Dan Moroney, in his exit speech Monday evening as the village board turned over, captured what has been the essence of what Anan Abu-Taleb, the now-former mayor, brought to village hall, brought to Oak Park.
“Anan,” he said, “My hat is off to you. In 2013 you had a vision for this town … and you never deviated from your vision. Economic development. And Oak Park is open for business. And you took advantage of the opportunities you had.”
A fair summary of an unusual eight years of leadership in Oak Park. Most often we hear candidates explain their values more than their vision. If we understand their character, their belief system, it is presumed we’ll be comfortable with their approach to the range of issues that any term in office will toss up.
Abu-Taleb actually offered up the vision. Growth is good. Height is our friend. And we have a rotten reputation with the private sector whether you want to build up 21 stories, open a retail store or get permits to flip a house. The message was clear, it never wavered, and he didn’t pander for votes. In his first election he won decisively. In his second election he ran unopposed.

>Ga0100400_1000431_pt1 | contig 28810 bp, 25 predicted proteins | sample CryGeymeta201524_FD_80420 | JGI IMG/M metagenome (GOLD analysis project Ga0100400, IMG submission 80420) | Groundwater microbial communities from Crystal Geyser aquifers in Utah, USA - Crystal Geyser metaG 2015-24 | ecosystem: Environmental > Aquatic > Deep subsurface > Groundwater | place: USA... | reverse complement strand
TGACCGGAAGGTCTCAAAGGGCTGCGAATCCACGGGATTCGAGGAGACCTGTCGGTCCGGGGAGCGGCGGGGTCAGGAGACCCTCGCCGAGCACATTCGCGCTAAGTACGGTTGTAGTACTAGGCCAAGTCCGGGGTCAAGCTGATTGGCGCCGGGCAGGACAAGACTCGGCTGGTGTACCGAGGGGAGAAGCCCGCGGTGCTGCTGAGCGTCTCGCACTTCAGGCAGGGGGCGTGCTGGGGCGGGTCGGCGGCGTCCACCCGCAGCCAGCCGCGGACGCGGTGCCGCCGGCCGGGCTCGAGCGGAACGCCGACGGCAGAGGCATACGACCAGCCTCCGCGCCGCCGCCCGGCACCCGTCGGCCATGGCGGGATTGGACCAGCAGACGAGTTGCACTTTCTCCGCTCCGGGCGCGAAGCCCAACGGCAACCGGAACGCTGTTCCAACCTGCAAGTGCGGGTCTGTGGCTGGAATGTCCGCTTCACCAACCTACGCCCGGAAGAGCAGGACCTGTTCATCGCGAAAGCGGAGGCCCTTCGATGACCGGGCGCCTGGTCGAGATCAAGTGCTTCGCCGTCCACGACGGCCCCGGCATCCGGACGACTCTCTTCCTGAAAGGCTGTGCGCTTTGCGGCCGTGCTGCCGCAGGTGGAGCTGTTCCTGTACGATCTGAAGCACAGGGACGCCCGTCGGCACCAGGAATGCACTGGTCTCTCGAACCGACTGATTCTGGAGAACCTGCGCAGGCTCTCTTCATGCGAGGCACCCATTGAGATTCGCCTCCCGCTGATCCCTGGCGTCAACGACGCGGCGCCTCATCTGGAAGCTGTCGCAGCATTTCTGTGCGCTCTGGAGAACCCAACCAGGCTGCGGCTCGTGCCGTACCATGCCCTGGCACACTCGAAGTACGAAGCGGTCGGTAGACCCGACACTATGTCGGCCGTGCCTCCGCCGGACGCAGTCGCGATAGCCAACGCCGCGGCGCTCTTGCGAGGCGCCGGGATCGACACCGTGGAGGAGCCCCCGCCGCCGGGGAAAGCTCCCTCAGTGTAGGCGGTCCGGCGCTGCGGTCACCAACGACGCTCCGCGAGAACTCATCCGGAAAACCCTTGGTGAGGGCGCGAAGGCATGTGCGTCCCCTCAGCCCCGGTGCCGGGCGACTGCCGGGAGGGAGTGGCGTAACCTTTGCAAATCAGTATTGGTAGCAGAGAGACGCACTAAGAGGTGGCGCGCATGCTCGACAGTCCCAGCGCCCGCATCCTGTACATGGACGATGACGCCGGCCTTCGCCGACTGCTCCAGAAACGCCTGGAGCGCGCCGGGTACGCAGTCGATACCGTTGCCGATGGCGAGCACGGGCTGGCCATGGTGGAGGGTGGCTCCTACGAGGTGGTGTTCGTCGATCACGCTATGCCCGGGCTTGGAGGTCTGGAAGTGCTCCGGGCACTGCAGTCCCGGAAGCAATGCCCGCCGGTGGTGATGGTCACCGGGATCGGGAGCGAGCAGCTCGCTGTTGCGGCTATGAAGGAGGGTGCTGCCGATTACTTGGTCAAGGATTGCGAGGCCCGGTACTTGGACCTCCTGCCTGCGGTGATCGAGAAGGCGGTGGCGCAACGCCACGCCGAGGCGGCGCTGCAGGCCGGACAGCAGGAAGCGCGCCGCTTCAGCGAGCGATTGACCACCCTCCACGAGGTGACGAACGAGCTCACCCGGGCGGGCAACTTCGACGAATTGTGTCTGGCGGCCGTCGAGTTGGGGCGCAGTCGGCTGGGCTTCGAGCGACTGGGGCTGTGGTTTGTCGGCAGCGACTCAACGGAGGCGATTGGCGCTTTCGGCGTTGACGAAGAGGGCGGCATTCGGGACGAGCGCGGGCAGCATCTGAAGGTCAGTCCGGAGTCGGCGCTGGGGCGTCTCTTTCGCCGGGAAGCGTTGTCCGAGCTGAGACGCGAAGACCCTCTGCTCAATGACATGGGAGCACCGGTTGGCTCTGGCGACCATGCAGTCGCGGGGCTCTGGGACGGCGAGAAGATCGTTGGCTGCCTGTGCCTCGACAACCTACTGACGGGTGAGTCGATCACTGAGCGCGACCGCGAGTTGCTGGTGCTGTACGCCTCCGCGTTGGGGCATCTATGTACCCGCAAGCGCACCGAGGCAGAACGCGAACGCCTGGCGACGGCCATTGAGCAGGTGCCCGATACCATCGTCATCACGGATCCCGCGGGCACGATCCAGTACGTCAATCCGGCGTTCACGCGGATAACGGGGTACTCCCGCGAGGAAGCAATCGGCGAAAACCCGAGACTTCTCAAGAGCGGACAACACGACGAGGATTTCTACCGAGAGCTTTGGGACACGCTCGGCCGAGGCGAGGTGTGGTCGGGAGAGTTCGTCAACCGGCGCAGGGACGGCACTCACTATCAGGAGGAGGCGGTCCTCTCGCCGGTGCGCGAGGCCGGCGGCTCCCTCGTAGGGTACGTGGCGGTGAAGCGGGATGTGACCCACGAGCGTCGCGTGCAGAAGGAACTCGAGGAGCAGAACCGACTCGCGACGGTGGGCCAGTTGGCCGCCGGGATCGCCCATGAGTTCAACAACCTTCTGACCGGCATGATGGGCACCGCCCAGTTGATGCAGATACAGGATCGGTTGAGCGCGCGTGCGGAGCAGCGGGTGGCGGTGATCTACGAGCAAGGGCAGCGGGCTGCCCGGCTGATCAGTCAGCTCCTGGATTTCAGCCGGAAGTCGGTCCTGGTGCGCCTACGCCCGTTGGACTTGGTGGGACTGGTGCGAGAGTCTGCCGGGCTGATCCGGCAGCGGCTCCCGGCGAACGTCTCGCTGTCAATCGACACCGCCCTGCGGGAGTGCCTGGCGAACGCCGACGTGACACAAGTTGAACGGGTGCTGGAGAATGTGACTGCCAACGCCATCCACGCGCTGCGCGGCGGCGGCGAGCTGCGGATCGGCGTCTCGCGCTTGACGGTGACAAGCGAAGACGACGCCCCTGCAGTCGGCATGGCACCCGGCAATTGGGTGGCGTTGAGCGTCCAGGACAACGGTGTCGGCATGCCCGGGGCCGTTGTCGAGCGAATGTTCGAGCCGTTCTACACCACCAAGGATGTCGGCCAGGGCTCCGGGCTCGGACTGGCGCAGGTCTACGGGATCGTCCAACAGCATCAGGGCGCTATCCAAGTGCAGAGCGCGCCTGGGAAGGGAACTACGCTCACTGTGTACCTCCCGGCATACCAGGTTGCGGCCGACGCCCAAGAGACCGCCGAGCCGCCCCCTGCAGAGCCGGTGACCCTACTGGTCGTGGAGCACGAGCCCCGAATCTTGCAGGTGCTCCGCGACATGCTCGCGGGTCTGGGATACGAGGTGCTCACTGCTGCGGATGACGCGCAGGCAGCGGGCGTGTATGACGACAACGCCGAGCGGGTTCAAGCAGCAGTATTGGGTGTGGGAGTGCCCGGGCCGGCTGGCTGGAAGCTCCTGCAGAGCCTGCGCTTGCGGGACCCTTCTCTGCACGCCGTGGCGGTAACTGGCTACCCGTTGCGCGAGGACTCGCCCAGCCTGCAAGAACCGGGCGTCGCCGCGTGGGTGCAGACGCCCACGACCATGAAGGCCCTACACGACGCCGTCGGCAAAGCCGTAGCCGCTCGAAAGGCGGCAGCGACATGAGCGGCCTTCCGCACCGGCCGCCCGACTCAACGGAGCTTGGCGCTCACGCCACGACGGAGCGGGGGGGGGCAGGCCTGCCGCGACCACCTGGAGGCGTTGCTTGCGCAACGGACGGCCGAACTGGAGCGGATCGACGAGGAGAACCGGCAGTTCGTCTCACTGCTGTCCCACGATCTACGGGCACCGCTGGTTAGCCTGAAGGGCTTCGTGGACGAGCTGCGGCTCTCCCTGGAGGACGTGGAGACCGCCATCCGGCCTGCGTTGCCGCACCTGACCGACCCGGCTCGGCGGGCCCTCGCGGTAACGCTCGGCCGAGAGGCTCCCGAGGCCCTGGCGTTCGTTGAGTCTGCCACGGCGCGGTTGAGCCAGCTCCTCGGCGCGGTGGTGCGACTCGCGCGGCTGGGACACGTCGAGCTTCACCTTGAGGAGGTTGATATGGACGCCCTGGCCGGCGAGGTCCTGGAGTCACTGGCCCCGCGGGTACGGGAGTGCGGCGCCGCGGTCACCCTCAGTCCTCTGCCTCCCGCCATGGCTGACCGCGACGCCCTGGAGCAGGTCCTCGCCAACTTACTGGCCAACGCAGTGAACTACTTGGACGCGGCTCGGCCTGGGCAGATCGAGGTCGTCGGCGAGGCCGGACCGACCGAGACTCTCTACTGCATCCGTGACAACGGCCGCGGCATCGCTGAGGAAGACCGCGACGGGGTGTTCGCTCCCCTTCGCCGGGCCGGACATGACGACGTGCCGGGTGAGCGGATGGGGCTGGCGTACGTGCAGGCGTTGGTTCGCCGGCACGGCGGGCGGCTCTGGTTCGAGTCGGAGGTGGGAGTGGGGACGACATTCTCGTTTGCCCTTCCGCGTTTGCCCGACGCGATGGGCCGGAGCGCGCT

The tall buildings downtown will always remind us of Anan. We think the transformation of Madison Street will be the boldest comeback he engineered.
But here’s what is most essential and, we hope, lasting. Abu-Taleb fixed the fundamentally busted development processes in Oak Park. The unexamined, unnecessary competition between Oak Park Development Corporation and key village hall staffers made no sense and it didn’t work. He fixed it. A development review process through citizen commissions was never ending, driving major developers to distraction and ultimately to other towns. The unfocused citizen-input process brought no conclusion, offered no satisfaction and resulted in miserable-looking projects. He came to a village hall where past village boards had overpaid for not quite 20 notable parcels without a discernable plan. His plan was to sell all the parcels to the private sector for development and he did. They are all sold now. The building services within village hall — permits, inspections, the things that make a town whirl — were chaotic, technologically obsolete, rudderless and infuriating. With the leadership of Village Manager Cara Pavlicek, that got fixed big time.
This is all real. You can appreciate all this and still think the buildings are too tall.
That intense vision left Abu-Taleb uninterested or unable to fully engage with other important issues. That’s part of his legacy, too.